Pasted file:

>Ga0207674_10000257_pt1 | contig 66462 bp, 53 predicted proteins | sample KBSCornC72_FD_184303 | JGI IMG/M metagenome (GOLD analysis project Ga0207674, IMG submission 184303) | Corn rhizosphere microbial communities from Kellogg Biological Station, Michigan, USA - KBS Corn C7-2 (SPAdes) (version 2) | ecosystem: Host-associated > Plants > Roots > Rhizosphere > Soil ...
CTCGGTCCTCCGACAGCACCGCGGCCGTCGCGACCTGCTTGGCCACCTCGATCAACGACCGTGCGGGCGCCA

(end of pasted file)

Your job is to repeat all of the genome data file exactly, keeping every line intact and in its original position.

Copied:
>Ga0207674_10000257_pt1 | contig 66462 bp, 53 predicted proteins | sample KBSCornC72_FD_184303 | JGI IMG/M metagenome (GOLD analysis project Ga0207674, IMG submission 184303) | Corn rhizosphere microbial communities from Kellogg Biological Station, Michigan, USA - KBS Corn C7-2 (SPAdes) (version 2) | ecosystem: Host-associated > Plants > Roots > Rhizosphere > Soil ...
CTCGGTCCTCCGACAGCACCGCGGCCGTCGCGACCTGCTTGGCCACCTCGATCAACGACCGTGCGGGCGCCA